When I was in college, every time I got a new roommate, my weight fluctuated. One roommate was a runner who was addicted to healthy eating. Naturally, I followed her habits and improved my own eating. But the next year, my roommate was a midnight-pizza-eating junk-food junkie. Although I knew her eating habits weren't good, she obviously had an effect on me: I gained 10 pounds that year.
A Harvard study, conducted in 2007 by James Fowler and Nicholas Christakis, showed that our friends' habits have a huge influence on our health. In fact, this study showed that friends have even more of an impact on our health than our spouses. That fact surprised me a little. In most cases, we don't eat with or even see friends every day, but we usually cook or eat with our spouses daily. In order to understand why our friends have such an impact on our health, let's take a closer look at this study.
The study found that if your friends are overweight, you are 57 percent more likely to be overweight yourself; but if your spouse is overweight, your chances of being overweight increase by only 37 percent. Here's why: Friends of the same gender have more influence on us than a spouse of the opposite gender. This may be because we are more likely to compare our body image with that of our friends. In other words, if your friends weigh more than you, you're less likely to feel pressure to watch what you eat. Why should you? You're the "skinny one," after all.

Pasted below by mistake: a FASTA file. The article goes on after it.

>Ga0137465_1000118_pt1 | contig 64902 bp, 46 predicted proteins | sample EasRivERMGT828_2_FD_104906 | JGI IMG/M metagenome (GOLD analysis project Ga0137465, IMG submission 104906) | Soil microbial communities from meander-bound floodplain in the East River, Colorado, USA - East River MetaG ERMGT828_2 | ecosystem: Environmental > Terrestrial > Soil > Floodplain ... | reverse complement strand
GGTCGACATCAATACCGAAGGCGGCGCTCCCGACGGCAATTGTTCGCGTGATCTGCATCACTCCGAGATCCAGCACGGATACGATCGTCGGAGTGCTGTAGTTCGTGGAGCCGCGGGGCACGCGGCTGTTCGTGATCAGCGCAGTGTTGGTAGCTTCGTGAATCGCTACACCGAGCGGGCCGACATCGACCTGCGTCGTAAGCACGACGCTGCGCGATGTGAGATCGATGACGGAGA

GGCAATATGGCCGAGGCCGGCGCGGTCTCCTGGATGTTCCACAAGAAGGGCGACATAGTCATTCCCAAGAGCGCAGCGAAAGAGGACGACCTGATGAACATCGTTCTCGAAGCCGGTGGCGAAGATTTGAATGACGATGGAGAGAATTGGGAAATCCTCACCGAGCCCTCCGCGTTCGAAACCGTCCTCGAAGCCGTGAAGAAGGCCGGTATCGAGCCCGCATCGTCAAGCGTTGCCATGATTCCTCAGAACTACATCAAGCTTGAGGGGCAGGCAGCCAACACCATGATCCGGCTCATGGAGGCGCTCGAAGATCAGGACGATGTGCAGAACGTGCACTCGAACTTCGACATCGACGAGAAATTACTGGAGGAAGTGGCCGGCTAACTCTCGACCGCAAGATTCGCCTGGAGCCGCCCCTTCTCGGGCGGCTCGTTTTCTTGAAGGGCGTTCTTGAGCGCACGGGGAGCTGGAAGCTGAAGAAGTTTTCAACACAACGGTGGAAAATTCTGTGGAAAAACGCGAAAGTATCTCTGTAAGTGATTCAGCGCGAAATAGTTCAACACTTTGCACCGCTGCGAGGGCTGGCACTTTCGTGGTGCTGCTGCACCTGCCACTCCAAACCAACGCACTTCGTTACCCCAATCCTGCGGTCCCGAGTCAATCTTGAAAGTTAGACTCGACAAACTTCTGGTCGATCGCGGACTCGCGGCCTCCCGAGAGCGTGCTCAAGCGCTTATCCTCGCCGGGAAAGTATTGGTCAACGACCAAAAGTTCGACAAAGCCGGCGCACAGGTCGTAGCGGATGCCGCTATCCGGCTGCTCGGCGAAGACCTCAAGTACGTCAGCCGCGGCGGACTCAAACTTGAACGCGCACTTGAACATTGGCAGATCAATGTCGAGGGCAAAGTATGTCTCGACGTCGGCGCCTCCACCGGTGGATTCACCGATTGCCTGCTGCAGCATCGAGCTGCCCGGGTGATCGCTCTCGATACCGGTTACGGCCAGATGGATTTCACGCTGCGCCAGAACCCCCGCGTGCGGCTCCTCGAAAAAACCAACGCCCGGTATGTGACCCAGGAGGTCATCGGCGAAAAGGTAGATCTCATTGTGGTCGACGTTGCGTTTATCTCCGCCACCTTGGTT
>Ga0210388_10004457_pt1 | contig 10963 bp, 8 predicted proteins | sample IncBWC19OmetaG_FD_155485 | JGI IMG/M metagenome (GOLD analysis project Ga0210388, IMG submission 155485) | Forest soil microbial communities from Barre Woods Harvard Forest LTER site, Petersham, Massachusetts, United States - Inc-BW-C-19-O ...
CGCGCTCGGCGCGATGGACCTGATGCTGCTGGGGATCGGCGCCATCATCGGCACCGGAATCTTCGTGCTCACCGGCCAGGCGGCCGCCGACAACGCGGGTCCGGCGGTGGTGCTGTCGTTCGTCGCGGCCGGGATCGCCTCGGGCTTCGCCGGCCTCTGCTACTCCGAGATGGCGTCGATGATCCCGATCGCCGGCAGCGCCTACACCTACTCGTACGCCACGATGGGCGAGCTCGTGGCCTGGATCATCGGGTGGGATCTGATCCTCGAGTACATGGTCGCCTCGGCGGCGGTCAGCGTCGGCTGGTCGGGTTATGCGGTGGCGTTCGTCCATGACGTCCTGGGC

But, it's not only our friends' eating habits that influence us. The same Harvard study found that you are 36 percent more likely to smoke cigarettes if your friends also smoke. Similar results were found with drinking alcohol and being happy.
So, now that you know how much of an influence your friends can have on you, maybe it's time to do something about it. Of course, I would never suggest that you drop a friend because she's overweight or unhappy. But, maybe it's time you start taking more of an interest in your friends' health and happiness. While you're working to build up the friends that you already have, think about making friends who put more of a priority on health than you currently do. This way, their influence will build you up, and it can have a domino effect on your current circle of friends.
With all of this in mind, it might be a good time to look at who your children are hanging out with. If you notice there is bad influence swaying the group, you may want to get involved.
This study reminds me of a great line I once heard about how other people influence our behavior: "People are like elevators, they either bring you up or down." Try to be the one who brings other people up, and find others who can do the same for you.
Healthy Bites appears on MyHealthNewsDaily on Wednesdays. Deborah Herlax Enos is a certified nutritionist and a health coach and weight loss expert in the Seattle area with more than 20 years of experience. Read more tips on her blog, Health in a Hurry!
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